Sunday, April 6, 2008

Rent Vs. Buy Myths That Ruined the Housing Market

Rent Vs. Buy Myths That Ruined the Housing Market

Potential buyers bought into all sorts of rent vs. buy myths to justify buying houses that they could not afford during the boom. Now that the U.S. housing market is in shambles, people are starting to realize that renting may not be a dirty word after all.

Myth #1: Renting is Like Throwing Your Money Away

Buyers throw their money away for the first five years they own a home, because they simply give money to the bank for the privilege of borrowing money. Renters, on the other hand, pay for one thing every month: shelter. They don't pay interest to the bank, property taxes or maintenance fees. They pay rent.

Smart renters also take the money they save by renting and invest it somewhere else. Since the average renter saves hundreds of dollars every month, they can afford to invest in stocks, bonds and other vehicles that have a better rate of return.

Myth #2: There are Tax Benefits to Owning

Contrary to popular belief, buyers do not get back the mortgage interest they paid throughout the year at tax time. Mortgage interest can only be deducted from taxable income. This essentially means that buyers pay a dollar just to save 30 cents.

Furthermore, deducting interest has no tax advantage unless a buyer pays so much in interest that the amount exceeds the standard deduction that everyone--including renters--is allowed to take.

When it comes to owning, the only guarantee is that buyers will be required to pay property taxes. Since renters are not required to pay any taxes on the property they rent, it seems downright foolish to factor the 'tax benefits' of owning into a buying decision.

Myth #3: It Doesn't Cost Any More to Buy Than It Does to Rent

People can usually rent a home by paying first month's rent, last month's rent and possibly a security deposit. All the money that is paid initially actually goes towards monthly payment obligations, with the exception of the security deposit, which is nearly always returned to the renter in the end.

When a person buys a home, the money that is paid upfront is more significant and may or may not be seen again. For example, a buyer must pay closing costs (typically five percent of the loan amount) and real estate agent commission (typically six percent of the loan amount) before being called a homeowner. This 11 percent 'investment' ensures that the home must appreciate by at least 11 percent before the buyer can hope to break even.

Initial costs aside, there are also other costs a buyer is responsible for that a renter is not, such as mortgage interest, property taxes, insurance and maintenance. These costs can add up and may even increase significantly over the years.

Myth #4: Buyers Have Assets, Renters Do Not

At best, buyers have depreciating assets. Home prices are falling in nearly every area of the country. An estimated 50 percent of the buyers whose loans were originated after 2002 now owe more than their homes are worth.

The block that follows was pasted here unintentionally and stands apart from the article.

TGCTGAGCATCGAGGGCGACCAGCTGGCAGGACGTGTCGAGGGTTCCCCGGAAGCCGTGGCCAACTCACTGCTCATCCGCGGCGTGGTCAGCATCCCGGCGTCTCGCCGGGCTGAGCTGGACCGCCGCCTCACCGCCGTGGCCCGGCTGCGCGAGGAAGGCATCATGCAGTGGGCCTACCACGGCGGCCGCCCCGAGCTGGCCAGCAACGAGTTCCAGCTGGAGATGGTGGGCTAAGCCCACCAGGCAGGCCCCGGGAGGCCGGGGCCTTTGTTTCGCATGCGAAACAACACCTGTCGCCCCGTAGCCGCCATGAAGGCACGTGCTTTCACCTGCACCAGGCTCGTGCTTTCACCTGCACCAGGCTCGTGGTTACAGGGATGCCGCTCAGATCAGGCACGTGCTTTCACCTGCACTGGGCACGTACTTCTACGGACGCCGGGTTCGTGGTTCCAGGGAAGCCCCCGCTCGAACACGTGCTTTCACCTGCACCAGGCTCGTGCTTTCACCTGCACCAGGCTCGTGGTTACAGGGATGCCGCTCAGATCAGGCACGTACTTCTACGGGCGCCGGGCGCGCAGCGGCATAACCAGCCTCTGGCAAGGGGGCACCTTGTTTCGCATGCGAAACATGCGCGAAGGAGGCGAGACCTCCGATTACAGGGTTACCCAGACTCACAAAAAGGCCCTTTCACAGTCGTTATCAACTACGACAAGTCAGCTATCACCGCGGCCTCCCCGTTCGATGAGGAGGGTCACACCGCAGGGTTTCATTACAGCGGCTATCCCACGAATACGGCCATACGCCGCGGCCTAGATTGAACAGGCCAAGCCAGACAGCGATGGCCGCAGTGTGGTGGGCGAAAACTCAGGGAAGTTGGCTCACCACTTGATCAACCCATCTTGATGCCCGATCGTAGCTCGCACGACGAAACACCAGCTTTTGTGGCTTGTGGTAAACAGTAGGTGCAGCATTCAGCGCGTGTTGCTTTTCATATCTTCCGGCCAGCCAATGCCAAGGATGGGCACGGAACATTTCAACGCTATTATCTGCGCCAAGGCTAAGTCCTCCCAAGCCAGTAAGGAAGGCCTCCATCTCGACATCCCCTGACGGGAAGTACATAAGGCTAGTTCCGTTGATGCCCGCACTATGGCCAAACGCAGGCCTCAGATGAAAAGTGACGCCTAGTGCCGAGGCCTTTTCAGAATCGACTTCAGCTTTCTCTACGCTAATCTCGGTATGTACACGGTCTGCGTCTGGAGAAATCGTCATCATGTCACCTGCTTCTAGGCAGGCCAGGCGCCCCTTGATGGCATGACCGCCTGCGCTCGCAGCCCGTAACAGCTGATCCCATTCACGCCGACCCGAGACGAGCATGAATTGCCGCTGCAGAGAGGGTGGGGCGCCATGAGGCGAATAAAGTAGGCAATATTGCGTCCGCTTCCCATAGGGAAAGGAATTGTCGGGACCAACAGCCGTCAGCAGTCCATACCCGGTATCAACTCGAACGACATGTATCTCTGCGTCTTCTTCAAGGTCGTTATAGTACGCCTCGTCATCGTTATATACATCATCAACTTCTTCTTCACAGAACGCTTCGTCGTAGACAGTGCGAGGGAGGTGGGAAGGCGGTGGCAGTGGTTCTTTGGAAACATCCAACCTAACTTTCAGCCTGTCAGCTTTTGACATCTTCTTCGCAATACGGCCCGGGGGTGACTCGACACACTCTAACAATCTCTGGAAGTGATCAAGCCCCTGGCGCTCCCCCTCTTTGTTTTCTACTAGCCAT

Homeowners who have been paying on their homes for ten years or more are seeing their equity disappear. This means that the 'investment' they made through mortgage payments is gone--dried up virtually overnight through no fault of their own.

Renters may not co-own a home with a lender, but this doesn't mean that they don't have assets. Many renters have a large and prosperous portfolio, Star Wars collectibles (just an example) and other assets that can be sold IMMEDIATELY for cash. The reason they own these things is because they haven't been paying a lender to 'rent' money so that they could pretend like they own an asset.

Myth #5: Houses are a Good Investment

During the housing boom, everyone thought that housing was a great investment. Many people bought under the assumption that home prices go up, not down. The result of this madness is the biggest foreclosure crisis in the history of the United States.

The reality is that housing is not an investment. It's shelter. That is all housing has ever been. Self-serving organizations like the National Association of Realtors like to tell people that buying a home is a good way to build long-term wealth, but this statement couldn't be further from the truth.

Although home prices can go up (and down), the rate of appreciation on housing does not surpass inflation levels over the long-term. Between 1890 and 2004, the real return on housing was a pathetic 0.4 percent per year over the last 100 years, according to Robert Shiller, a housing expert and Yale economist.

Real estate investments aren't that much better over the short-term. The gain in new home prices over the last 20 years has been a mere fraction of the Dow's gain. The average person investing in stocks between 1987 and 2007 would have made more money than the average person who bought a new home in 1987.


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...It is pretty funny reading this article, because the whole reason I stopped renting to buy a condo at the end of 2005 was because I was convinced I was "throwing away my money on rent" and that buying a condo would be a great investment that I could sell for a big profit in 3-7 years.